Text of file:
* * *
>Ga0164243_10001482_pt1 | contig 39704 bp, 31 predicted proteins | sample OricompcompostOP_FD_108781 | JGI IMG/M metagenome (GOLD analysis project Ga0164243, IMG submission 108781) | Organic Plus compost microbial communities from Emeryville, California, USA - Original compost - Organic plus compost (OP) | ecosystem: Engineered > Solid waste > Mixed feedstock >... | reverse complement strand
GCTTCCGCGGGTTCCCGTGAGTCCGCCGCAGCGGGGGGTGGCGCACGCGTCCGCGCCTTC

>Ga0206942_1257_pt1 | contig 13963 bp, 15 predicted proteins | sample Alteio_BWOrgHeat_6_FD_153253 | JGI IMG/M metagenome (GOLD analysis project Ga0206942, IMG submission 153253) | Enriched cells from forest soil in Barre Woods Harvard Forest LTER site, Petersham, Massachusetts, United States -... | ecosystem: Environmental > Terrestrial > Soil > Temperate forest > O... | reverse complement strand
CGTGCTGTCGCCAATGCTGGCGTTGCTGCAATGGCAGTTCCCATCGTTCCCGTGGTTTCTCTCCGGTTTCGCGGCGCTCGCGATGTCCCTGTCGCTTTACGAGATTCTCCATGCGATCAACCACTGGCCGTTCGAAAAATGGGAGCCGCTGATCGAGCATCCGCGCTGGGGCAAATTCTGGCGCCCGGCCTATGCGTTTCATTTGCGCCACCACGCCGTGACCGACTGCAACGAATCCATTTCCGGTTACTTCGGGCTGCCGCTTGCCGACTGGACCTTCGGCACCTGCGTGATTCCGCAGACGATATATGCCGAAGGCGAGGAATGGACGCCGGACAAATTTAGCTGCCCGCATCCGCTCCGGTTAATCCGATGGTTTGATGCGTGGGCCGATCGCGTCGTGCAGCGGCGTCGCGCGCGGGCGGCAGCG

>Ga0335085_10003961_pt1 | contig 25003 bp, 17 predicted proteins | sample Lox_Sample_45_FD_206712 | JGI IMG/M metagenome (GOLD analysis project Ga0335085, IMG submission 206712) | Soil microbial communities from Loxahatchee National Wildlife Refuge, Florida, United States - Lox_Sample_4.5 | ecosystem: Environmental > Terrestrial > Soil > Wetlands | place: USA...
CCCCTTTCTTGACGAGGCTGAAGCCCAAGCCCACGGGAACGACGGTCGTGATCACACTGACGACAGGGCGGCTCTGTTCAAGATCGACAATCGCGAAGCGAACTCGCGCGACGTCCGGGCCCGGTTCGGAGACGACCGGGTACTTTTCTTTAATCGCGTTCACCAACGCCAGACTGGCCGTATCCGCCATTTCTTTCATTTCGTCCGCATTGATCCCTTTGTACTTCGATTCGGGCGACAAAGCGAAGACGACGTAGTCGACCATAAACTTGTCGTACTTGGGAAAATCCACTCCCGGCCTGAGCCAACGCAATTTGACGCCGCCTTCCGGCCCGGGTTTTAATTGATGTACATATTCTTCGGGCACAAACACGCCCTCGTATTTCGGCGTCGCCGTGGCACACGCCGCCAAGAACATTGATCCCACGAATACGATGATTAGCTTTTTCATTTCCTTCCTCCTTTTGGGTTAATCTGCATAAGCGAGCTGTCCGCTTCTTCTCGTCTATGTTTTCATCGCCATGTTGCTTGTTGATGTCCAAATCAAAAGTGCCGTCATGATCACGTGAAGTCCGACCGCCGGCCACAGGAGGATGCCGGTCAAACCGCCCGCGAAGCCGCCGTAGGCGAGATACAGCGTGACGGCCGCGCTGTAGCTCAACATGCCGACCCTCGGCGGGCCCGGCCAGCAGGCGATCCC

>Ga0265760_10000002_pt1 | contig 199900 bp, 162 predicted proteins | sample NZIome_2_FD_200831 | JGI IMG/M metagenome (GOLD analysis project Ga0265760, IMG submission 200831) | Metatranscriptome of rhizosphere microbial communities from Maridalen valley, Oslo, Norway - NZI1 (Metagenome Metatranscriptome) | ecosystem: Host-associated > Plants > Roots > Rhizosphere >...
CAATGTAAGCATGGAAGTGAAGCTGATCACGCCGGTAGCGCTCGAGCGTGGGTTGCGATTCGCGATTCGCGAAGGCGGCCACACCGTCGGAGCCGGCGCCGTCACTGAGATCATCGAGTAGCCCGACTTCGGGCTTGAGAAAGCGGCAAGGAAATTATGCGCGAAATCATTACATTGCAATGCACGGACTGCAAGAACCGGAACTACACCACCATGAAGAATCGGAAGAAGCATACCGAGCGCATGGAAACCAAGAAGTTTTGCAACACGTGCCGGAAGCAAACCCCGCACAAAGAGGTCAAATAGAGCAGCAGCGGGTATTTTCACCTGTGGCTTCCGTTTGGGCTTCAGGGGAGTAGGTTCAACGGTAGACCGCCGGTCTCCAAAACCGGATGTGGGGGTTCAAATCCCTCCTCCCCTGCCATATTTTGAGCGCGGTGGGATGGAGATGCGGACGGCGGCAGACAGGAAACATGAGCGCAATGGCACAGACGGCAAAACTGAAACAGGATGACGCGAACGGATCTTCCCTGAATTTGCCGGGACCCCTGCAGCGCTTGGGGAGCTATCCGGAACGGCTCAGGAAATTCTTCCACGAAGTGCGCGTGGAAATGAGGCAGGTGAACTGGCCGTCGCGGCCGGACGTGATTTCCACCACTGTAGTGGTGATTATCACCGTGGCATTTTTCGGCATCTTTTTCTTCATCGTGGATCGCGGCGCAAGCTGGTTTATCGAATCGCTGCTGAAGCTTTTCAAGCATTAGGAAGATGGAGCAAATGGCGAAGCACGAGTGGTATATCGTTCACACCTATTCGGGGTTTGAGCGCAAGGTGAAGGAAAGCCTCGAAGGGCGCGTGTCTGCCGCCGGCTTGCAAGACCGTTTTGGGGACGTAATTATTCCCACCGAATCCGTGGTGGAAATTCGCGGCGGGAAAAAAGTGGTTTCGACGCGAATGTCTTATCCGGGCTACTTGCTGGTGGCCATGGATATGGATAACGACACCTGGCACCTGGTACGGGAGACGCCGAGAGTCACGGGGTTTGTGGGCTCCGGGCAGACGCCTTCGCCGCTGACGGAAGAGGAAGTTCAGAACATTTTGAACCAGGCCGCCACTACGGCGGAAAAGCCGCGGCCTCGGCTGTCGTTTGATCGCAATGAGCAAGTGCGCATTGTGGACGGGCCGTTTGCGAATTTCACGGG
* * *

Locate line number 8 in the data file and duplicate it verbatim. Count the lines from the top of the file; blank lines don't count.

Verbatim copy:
CAATGTAAGCATGGAAGTGAAGCTGATCACGCCGGTAGCGCTCGAGCGTGGGTTGCGATTCGCGATTCGCGAAGGCGGCCACACCGTCGGAGCCGGCGCCGTCACTGAGATCATCGAGTAGCCCGACTTCGGGCTTGAGAAAGCGGCAAGGAAATTATGCGCGAAATCATTACATTGCAATGCACGGACTGCAAGAACCGGAACTACACCACCATGAAGAATCGGAAGAAGCATACCGAGCGCATGGAAACCAAGAAGTTTTGCAACACGTGCCGGAAGCAAACCCCGCACAAAGAGGTCAAATAGAGCAGCAGCGGGTATTTTCACCTGTGGCTTCCGTTTGGGCTTCAGGGGAGTAGGTTCAACGGTAGACCGCCGGTCTCCAAAACCGGATGTGGGGGTTCAAATCCCTCCTCCCCTGCCATATTTTGAGCGCGGTGGGATGGAGATGCGGACGGCGGCAGACAGGAAACATGAGCGCAATGGCACAGACGGCAAAACTGAAACAGGATGACGCGAACGGATCTTCCCTGAATTTGCCGGGACCCCTGCAGCGCTTGGGGAGCTATCCGGAACGGCTCAGGAAATTCTTCCACGAAGTGCGCGTGGAAATGAGGCAGGTGAACTGGCCGTCGCGGCCGGACGTGATTTCCACCACTGTAGTGGTGATTATCACCGTGGCATTTTTCGGCATCTTTTTCTTCATCGTGGATCGCGGCGCAAGCTGGTTTATCGAATCGCTGCTGAAGCTTTTCAAGCATTAGGAAGATGGAGCAAATGGCGAAGCACGAGTGGTATATCGTTCACACCTATTCGGGGTTTGAGCGCAAGGTGAAGGAAAGCCTCGAAGGGCGCGTGTCTGCCGCCGGCTTGCAAGACCGTTTTGGGGACGTAATTATTCCCACCGAATCCGTGGTGGAAATTCGCGGCGGGAAAAAAGTGGTTTCGACGCGAATGTCTTATCCGGGCTACTTGCTGGTGGCCATGGATATGGATAACGACACCTGGCACCTGGTACGGGAGACGCCGAGAGTCACGGGGTTTGTGGGCTCCGGGCAGACGCCTTCGCCGCTGACGGAAGAGGAAGTTCAGAACATTTTGAACCAGGCCGCCACTACGGCGGAAAAGCCGCGGCCTCGGCTGTCGTTTGATCGCAATGAGCAAGTGCGCATTGTGGACGGGCCGTTTGCGAATTTCACGGG